SEMANTIC EXAMINATION OF REALISM (1947)
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It is by no means beyond dispute what precisely the terms “realism” and “nominalism,” in the age-long controversy about the status of universals, have stood for. Without any regard to historical complexities and shifts of meaning, I shall, in this paper, define “realism” and “nominalism” as follows: According to realism, universals exist, to employ the scholastic phrase, in re, i.e., one and the same property (in the wide sense in which both qualities and relations are properties) is often simultaneously exemplified by several particulars. “Property” and “universal” are here used as synonyms. A property, in this usage, is the intension (or logical connotation) of any predicate, of whichever degree (relations are thus the intensions of predicates of degree 2 or any higher degree). According to the nominalists, on the other hand, there are no “ontological” universals. In the impressive language of metaphysicians, “only particulars have ontological status,” according to nominalism. There are, indeed, general words; but it is a mistake to suppose that, like proper names and definite descriptions, general words stand for, or refer to, an entity. Predicates (which are general words) are, indeed, applicable to several particulars that resemble each other in certain respects. But if the word has a unique referent, the latter is not a universal whose identical presence constitutes the resemblance, but at best a class of similar particulars.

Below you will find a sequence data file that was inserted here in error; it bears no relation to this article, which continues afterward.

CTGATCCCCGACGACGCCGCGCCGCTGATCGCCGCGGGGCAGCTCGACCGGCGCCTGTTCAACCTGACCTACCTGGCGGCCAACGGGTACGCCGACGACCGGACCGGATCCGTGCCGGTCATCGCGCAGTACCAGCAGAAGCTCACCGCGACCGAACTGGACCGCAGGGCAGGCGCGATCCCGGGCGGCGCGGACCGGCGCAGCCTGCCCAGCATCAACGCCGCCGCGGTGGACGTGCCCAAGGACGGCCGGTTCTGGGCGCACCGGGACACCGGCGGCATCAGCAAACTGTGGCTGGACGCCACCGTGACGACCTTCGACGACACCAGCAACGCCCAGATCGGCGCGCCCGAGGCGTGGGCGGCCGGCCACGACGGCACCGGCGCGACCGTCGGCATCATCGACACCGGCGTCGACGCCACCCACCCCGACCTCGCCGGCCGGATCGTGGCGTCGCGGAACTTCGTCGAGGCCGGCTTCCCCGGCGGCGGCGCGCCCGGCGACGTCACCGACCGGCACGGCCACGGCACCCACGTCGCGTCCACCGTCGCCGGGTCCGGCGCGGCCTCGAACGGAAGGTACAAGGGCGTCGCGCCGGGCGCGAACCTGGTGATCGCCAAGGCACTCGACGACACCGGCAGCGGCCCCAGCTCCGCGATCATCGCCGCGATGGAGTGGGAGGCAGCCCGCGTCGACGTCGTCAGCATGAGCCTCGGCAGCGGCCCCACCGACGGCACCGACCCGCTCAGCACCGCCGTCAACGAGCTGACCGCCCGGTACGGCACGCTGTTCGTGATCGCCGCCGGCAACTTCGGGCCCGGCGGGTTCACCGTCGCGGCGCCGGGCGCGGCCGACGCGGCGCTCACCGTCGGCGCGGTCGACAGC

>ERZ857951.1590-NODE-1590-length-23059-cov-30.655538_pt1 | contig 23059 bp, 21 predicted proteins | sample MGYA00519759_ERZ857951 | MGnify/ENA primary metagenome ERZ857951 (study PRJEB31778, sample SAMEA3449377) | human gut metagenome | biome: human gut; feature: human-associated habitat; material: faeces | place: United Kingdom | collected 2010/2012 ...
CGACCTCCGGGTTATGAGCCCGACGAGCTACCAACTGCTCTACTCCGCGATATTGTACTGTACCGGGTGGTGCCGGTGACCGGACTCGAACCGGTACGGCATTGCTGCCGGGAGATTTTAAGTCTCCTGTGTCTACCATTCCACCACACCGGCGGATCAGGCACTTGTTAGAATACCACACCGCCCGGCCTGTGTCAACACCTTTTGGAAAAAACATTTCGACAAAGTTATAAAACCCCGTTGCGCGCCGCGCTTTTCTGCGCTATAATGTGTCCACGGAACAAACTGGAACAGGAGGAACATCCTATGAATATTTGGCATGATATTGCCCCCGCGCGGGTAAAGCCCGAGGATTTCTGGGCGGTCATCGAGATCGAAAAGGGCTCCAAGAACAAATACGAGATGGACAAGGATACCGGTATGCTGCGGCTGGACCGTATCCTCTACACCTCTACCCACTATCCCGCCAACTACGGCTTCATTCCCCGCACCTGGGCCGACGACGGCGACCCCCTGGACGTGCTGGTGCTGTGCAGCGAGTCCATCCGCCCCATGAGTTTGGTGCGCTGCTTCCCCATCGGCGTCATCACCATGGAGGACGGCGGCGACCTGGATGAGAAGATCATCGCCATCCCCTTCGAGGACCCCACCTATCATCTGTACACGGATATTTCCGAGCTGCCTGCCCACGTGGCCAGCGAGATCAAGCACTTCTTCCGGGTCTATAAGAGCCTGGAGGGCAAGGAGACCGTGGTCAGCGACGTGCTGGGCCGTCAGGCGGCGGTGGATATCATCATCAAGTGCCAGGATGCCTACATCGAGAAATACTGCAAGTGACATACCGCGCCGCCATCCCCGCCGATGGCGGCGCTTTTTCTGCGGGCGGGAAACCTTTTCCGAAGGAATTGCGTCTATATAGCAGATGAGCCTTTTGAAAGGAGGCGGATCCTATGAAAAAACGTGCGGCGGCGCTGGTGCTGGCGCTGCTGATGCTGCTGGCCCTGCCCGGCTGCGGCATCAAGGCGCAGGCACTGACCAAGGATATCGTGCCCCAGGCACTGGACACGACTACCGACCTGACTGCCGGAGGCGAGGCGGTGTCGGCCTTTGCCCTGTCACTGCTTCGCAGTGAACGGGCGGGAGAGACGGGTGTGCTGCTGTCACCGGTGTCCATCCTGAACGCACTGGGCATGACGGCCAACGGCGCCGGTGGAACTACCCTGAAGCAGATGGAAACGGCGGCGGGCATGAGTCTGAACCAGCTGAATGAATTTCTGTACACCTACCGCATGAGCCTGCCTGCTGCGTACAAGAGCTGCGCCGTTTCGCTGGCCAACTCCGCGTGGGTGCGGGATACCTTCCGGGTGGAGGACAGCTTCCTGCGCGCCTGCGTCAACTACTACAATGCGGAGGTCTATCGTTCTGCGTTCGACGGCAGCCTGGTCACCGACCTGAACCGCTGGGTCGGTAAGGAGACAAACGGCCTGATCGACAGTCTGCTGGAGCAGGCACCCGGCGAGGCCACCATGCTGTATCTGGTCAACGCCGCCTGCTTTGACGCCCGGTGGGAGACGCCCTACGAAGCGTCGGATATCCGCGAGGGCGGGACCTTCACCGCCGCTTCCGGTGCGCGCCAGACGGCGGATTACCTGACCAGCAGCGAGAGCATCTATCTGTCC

KeywordsGeneral Word Atomic Sentence Semantic Examination Billiard Ball Grammatical Form
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